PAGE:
Shoot Your Shot

Grade : B+
Reviewed by Dabney Grinnan
Grade : B+
Book type : Contemporary Romance
Sensuality : Hot
Review Date : March 14, 2024
Published On : 03/2024

Roxie Nowak is a former basketball player, with a great job in tech and her own swanky place. She doesn’t date, because what’s the point? Men always want someone petite, pillowy, and pastel—everything that Roxie isn’t—so she sticks to casual hookups, and life is good.

As a hot lawyer and a romantic to boot, Chris Dunn should have no trouble finding love. But a gaping hole at his center, left by childhood hurts, prevents him from having the type of relationship he seeks. He knew Roxie years ago, when her basketball career ended, and she inspired him to take the reins to his career.

When Chris moves back to town and into Roxie’s building, their friendship and mutual attraction deepen. They finally give in with blinding intensity, unaware just how combustible the mix of her avoidance and his insecurity can be—until one vindictive ex-lover lights a match.

Dabney: You’ve read this plot before. Hero is sure women can’t/won’t really love him (he was rejected in the past and it HURT) so now he’s sworn off love and sticks to sex only relationships. He meets the woman of his dreams but HE STILL JUST CAN’T TRUST, so, even though she’s clearly the one and she HAZ FEELINGS, he continues his rakish ways until–SNAP!–love finally becomes the thing he realizes he truly deserves and wants.

Except, here, it’s a she.

Not a plot we see much in romance. Lisa, what did you think about the story of Roxie?

Lisa: Roxie absolutely reminded me of Dee from It’s Always Sunny in Philadelphia, only way more confident and MUCH less of a hot mess.  I love seeing role reveals like this – I loved seeing Roxie hook up with other dudes to wash the feeling of TRUE LOVE out of her mouth – only to feel bad about ignoring Chris.

Dabney: I can’t decide if she’s a mite too self-destructive for me. Like, WHY run from true love? is it only her conviction that men just dig her for sex? (This is a plot I’m seeing more in contemporary romance and, in some ways, it seems very retro to me.) And I have to say I found the whole men like to bang Roxie but not seriously date her because she isn’t small and blonde a bit much. I’d hazard that the same men who seek Sydney Sweeney look alikes to be their OTP are equally DTF same. I had a hard time buying that Roxie, just because she’s tall and brunette, could only find men interested in only hooking up.

But I’m ancient. Lisa, am I missing something here?

Lisa: Well, they’d gladly do the same thing to Ms. Sweeney – trust me, I know of men who are the types of dudes who would do what they do with Roxie but ply their wares upon young blondes.  Yeah, that’s a small blemish on the books’ credibility.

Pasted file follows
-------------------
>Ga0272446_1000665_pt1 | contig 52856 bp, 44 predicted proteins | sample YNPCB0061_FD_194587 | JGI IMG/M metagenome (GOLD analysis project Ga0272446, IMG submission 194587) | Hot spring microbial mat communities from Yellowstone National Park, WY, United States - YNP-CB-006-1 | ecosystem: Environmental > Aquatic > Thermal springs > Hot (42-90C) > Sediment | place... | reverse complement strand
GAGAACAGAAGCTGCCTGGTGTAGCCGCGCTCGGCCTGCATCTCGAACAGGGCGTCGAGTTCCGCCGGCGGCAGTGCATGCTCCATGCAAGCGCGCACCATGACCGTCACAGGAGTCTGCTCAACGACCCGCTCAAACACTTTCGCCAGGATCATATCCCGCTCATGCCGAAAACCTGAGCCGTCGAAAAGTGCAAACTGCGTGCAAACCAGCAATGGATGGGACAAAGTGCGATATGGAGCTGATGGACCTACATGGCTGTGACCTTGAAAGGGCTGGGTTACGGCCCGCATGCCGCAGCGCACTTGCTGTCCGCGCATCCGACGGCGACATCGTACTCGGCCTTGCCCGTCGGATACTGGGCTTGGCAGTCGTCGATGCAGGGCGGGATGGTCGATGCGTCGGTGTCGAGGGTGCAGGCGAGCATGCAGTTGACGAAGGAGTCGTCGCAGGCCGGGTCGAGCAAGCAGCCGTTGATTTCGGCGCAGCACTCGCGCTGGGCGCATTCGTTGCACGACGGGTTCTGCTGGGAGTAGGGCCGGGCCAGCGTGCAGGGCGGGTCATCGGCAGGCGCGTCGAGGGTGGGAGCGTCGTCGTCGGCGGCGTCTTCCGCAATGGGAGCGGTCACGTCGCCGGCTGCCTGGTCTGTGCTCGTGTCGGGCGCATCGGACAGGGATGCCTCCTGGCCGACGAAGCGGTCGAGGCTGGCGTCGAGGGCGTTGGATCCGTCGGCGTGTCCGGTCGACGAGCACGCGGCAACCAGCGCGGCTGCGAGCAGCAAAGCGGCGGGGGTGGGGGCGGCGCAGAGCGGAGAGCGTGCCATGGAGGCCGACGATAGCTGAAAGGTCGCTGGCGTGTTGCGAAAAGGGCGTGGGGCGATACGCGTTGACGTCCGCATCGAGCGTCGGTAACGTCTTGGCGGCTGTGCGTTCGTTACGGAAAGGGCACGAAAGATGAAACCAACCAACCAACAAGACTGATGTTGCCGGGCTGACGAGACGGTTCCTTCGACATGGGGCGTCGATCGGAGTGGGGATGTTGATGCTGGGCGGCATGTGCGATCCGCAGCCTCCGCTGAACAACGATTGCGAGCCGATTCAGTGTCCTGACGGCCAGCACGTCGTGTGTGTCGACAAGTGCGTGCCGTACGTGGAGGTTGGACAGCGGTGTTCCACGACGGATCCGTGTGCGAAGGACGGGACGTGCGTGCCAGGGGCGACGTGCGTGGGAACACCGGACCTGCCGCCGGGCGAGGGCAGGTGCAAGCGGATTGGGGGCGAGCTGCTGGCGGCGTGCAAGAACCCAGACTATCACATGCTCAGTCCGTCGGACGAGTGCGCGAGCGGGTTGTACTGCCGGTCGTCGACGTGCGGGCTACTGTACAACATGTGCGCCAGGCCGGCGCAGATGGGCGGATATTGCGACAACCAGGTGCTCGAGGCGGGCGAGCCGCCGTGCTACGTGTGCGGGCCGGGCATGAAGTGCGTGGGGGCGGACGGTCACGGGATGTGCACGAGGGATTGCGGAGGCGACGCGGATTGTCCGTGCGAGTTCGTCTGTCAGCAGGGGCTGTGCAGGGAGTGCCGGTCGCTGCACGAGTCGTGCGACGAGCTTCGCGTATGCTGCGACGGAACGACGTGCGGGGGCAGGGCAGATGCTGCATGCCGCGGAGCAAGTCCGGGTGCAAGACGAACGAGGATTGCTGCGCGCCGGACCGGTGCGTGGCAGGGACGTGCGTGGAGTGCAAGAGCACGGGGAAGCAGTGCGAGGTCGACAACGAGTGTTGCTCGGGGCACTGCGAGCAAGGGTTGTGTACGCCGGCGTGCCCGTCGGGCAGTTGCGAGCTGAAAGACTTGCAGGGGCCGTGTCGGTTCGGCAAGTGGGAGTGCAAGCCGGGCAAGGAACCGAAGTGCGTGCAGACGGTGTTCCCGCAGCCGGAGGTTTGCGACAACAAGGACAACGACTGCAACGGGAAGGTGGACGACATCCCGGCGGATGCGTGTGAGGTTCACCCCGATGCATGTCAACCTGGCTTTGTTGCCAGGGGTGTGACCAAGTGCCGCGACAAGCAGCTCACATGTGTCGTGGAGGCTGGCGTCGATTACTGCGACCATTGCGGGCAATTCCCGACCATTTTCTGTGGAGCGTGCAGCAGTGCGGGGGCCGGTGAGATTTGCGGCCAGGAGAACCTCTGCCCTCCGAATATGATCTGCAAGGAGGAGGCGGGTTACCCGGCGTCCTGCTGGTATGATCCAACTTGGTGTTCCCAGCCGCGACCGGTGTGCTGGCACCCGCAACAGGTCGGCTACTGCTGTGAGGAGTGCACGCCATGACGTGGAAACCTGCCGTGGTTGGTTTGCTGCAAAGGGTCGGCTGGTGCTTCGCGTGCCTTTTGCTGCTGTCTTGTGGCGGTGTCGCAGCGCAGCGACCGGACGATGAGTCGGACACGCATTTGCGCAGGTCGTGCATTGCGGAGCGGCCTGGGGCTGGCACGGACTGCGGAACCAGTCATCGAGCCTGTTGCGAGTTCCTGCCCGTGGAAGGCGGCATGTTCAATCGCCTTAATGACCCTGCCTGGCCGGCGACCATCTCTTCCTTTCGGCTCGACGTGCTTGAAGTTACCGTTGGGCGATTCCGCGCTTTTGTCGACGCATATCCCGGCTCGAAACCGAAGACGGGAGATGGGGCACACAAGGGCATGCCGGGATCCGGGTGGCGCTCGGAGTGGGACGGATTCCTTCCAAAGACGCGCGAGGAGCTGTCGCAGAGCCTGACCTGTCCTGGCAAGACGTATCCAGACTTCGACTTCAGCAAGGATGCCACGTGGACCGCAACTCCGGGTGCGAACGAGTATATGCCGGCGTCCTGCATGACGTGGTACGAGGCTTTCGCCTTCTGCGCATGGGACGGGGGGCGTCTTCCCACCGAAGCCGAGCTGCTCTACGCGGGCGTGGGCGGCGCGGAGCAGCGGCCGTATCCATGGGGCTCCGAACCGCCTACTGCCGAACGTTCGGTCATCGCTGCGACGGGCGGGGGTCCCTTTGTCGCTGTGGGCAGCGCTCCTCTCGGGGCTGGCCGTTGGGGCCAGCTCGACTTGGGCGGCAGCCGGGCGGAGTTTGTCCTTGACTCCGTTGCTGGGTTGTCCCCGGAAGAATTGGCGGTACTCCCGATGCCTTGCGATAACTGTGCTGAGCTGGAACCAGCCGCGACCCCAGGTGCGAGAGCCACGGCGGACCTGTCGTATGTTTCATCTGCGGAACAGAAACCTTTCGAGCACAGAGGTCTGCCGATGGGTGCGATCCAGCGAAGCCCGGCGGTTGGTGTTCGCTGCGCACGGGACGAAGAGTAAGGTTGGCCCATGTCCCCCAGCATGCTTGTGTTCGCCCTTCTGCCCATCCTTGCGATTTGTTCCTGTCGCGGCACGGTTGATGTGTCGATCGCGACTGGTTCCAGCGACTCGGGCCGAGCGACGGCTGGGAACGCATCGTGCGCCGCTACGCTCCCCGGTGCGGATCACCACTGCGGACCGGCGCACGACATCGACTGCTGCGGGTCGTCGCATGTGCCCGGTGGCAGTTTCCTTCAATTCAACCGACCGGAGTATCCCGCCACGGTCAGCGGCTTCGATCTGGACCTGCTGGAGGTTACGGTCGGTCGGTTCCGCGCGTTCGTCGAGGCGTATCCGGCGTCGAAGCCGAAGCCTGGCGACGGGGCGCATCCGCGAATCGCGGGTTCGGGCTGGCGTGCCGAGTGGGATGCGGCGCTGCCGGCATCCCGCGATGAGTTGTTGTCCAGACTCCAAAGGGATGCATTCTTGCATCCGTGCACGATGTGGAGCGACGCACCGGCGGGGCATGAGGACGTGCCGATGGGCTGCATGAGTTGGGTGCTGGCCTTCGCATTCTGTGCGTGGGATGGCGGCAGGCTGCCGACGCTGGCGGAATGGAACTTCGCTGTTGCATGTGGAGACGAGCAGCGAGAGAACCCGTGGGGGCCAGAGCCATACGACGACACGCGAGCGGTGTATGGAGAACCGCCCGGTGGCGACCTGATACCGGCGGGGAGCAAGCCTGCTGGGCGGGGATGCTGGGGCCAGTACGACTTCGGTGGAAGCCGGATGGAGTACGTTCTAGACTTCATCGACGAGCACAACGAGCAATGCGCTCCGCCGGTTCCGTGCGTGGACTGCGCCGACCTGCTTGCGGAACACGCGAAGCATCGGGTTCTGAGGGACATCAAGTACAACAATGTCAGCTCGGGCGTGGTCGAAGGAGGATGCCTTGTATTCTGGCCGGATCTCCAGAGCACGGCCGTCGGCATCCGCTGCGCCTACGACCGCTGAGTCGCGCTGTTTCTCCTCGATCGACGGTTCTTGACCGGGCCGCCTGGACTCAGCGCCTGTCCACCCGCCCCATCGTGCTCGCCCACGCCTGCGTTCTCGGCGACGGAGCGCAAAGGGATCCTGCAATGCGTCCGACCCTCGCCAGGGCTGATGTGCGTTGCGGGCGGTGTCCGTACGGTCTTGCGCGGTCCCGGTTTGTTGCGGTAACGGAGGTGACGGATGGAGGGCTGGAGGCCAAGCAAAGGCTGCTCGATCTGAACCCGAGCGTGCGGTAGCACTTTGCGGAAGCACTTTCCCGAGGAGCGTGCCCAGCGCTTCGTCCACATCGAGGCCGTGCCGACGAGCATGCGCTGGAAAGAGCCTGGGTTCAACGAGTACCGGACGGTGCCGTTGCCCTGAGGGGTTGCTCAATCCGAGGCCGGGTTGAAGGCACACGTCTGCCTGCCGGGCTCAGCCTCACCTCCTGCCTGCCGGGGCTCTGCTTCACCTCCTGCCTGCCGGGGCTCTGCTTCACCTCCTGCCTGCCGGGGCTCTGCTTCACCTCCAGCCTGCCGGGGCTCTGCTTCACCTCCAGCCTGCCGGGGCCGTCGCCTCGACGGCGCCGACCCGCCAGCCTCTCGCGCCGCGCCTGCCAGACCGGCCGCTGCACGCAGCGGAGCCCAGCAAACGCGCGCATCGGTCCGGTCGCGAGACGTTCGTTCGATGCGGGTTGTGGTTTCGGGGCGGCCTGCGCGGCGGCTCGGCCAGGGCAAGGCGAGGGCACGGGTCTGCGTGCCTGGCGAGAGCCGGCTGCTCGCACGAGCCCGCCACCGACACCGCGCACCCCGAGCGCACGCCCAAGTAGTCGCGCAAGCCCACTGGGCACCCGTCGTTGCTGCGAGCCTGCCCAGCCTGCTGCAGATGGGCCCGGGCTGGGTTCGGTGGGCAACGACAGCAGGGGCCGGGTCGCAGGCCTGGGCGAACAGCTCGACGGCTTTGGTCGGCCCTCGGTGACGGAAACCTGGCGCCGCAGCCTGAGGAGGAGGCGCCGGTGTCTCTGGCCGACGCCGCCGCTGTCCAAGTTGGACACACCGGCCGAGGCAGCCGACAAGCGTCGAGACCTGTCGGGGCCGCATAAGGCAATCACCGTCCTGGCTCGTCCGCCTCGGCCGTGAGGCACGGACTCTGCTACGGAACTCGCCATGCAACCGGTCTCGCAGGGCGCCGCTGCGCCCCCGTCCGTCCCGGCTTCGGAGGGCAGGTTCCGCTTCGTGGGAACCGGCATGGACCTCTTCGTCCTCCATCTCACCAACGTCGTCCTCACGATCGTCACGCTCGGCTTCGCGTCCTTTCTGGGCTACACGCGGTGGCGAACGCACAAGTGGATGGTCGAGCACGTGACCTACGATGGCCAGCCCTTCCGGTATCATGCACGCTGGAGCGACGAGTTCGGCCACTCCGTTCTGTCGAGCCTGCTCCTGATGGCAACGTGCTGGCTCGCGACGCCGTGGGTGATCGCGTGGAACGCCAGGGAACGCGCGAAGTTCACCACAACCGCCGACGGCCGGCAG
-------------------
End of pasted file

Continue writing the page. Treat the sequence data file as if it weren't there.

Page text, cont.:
Dabney: The thing is, except when she was being an idiot, I really liked Roxie. She’s smart, very good at her job, has a wickedly sharp sense of humor, and, in general, is one of those people you meet in a book that you’d totally like to grab a drink with. What did you think of her?

Lisa: Honestly, she’s probably my favorite romance heroine of the year so far because of all of those things.

Dabney: I also liked Chris. I’d be happy if my kid brought him home as a friend or a date. He’s smart, full of zingy quips, and is cleary deeply loyal to those he cares for. I liked him so much that, when Roxie refused to cut him slack for any of his missteps, I thought she was being overly extra.

Lisa: Chris is smart, normal and super fun – definitely an excellent hero.

Dabney: This is certainly, for a book that is less than 225 pages long, chockablock full of sex, all of which involves Roxie. She has sex with four different guys and all of the scenes are detailed. Which is fine because Ember writes excellent sex scenes. And, props to her given her dedication to writing Roxie the rake’s many hookups judgement free, she manages to show that, when it’s sex and love, it’s a different and better kind of sex.

Lisa: Oh yeah, this one borders on a hot rating for a reason. And I liked the detached fondness of all the hookup sex versus what happens with Chris, which feels more real, so to speak.

Dabney: My biggest complaint is, especially given how short this book is, Roxie’s insistence on HAVING THINGS HER WAY ONLY. Chris was clearly deserving of her trust, love, and great blow jobs–I got a bit bored of the endless stream of NO Roxie defaulted to.

Lisa: I found it more psychologically complex; she was clearly punishing herself here.

Dabney: I think I needed more words to understand that Roxie was complex as opposed to unnecessarily self-destructive. That said, I suspect she’s a heroine that will resonate with many.

This is a very modern romance and I liked that about it. I’m here for a romance novel’s casual sex enthusiast being female. Once Roxie opened up her heart a bit, the power dynamic in the book seemed fab and fair. The sex scenes are focused on female and male pleasure in erotic and realistic ways. Those who are willing to forgo traditional assumptions about women looking for some good D rather than love will find Roxie and Chris’ story appealing.

Lisa: If it breaks down the walls surrounding stigma attached to romancelandia slut shaming, I’m all for it.

Dabney: It’s a B read for me. Roxie took too long to let herself fall for very kind Chris and the book seemed padded with more sex than plot. But, overall, it’s a fun, sexy read.

Lisa: Going a little higher with a B+ because I really liked hero and Heroine alike – the sex was enjoyable and I can’t complain that too much was enough.

Dabney Grinnan

Impenitent social media enthusiast. Relational trend spotter. Enjoys both carpe diem and the fish of the day. Publisher at AAR.
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